Friday, May 24, 2013
Higher Interest Rates on Loans, Credit Cards Expected If Debt Ceiling Deal Not Struck
If the U.S. government defaults on its financial obligations, how exactly will it affect Alaskans?
Alaska's lawmakers have warned that if a debt ceiling deal isn't made by Aug. 2, all Americans will feel the impact.
Little progress has been made between the White House and Congress as the deadline continues to loom overhead. If the U.S. government defaults on its financial obligations, how exactly will it affect Alaskans?
Jan Jones, a credit and housing counselor at Consumer Credit Counseling Service of Alaska in Anchorage, predicts that if a deal isn't made soon that inflation will rise at a rapid rate that would affect all consumers.
She said that when inflation skyrockets, interest rates go up. Economists say higher interest rates for home, education, and car loans price people out of the market. Higher interest rates would also hit credit card users.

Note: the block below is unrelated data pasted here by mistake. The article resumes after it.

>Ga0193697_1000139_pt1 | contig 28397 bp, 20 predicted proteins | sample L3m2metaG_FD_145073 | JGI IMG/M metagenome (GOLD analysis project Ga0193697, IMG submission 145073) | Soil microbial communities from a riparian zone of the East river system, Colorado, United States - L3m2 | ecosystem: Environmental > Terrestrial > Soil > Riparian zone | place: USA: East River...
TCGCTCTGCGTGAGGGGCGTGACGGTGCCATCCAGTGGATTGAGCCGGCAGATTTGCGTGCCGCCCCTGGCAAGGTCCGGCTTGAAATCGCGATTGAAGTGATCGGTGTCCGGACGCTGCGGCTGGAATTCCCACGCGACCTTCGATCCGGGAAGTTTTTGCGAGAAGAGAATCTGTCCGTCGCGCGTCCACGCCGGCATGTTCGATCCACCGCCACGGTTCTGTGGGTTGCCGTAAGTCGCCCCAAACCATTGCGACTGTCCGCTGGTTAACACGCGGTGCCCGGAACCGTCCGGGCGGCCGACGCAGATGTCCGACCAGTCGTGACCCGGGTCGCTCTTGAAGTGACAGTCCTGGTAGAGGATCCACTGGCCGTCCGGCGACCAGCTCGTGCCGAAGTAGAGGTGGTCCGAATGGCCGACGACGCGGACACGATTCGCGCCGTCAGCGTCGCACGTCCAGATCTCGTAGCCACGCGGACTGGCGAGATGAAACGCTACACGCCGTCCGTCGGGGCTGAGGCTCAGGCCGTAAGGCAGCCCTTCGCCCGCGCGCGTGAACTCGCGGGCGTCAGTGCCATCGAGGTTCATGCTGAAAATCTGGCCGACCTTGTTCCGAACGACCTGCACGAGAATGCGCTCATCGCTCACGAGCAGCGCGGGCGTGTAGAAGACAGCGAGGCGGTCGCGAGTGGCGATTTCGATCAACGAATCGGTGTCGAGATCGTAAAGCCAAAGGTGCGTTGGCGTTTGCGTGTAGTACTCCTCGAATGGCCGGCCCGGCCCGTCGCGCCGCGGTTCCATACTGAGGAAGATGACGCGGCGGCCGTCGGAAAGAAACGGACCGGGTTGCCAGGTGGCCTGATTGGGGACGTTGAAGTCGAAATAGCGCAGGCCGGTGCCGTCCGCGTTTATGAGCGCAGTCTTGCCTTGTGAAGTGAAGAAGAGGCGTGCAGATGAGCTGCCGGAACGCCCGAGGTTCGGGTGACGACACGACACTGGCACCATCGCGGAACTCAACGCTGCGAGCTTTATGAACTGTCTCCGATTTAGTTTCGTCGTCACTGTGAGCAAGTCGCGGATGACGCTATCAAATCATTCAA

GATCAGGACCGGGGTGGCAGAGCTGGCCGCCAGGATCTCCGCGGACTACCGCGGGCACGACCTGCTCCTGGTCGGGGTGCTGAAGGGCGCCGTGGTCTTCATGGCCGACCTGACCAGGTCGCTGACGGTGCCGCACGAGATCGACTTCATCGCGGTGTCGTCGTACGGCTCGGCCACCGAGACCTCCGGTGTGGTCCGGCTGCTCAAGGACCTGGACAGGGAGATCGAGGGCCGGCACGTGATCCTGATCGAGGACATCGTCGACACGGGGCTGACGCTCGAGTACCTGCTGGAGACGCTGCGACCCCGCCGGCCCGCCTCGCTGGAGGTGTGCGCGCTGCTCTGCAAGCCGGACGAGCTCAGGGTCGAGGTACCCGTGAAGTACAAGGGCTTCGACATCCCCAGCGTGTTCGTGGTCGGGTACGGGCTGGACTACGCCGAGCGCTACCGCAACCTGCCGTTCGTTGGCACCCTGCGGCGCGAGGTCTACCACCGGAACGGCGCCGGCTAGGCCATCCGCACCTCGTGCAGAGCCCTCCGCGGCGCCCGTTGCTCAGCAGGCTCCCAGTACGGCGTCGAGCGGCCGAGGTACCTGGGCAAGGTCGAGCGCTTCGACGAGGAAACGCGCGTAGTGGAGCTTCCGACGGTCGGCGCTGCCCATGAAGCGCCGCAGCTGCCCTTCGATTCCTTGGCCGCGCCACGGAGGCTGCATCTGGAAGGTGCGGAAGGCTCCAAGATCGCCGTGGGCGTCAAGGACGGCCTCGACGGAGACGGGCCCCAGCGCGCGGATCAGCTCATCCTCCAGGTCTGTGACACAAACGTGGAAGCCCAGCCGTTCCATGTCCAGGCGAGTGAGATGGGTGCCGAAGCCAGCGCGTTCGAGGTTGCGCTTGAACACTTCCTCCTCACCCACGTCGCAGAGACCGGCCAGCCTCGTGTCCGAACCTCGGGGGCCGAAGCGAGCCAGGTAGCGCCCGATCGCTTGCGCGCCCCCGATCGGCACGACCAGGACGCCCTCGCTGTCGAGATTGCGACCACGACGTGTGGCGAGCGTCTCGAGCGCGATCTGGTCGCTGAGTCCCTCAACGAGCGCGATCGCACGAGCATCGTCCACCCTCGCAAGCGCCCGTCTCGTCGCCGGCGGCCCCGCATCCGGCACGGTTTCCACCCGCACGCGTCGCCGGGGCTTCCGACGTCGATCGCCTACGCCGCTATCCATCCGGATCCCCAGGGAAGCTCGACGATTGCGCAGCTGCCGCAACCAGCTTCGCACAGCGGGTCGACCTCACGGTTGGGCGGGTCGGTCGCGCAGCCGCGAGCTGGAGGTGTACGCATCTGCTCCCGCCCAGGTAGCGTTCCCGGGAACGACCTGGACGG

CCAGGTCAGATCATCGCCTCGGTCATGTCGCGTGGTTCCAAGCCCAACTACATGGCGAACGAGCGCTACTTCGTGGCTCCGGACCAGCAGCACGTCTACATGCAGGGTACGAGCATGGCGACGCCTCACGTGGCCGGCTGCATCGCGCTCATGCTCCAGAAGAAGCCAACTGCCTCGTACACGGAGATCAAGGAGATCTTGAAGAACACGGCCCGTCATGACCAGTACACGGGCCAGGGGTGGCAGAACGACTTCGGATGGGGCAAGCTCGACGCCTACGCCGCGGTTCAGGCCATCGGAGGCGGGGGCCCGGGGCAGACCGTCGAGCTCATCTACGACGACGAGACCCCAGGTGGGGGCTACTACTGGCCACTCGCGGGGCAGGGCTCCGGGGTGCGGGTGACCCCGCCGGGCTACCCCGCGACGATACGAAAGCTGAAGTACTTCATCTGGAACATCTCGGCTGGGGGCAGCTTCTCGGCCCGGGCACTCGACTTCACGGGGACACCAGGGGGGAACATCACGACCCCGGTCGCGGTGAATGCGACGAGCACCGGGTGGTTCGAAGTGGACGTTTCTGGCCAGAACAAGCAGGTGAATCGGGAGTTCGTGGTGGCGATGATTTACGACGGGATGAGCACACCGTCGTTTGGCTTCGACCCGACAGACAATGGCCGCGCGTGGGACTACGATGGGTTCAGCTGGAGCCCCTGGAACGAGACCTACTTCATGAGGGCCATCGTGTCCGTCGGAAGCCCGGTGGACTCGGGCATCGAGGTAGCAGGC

“All of the things that allow us to get ahead faster than saving the money in the bank are going to be affected,” says Jones.
The shrinking effect on the economy would hit businesses and could mean job losses across the country, she says.
“A minimum of three months of your living expenses need to be held in reserve at all times so you can cover a loss of income due to reduction in pay or loss of job for a period of time,” Jones advises.
People who already have loans wouldn’t be affected—just those who are trying to get one.
But it goes beyond just loans and credit. The cost of the essentials like gas, food, and clothing would also rise if a debt ceiling deal isn’t struck.
Most businesses operate on credit and an increase in interest would mean higher costs would likely be passed on to consumers.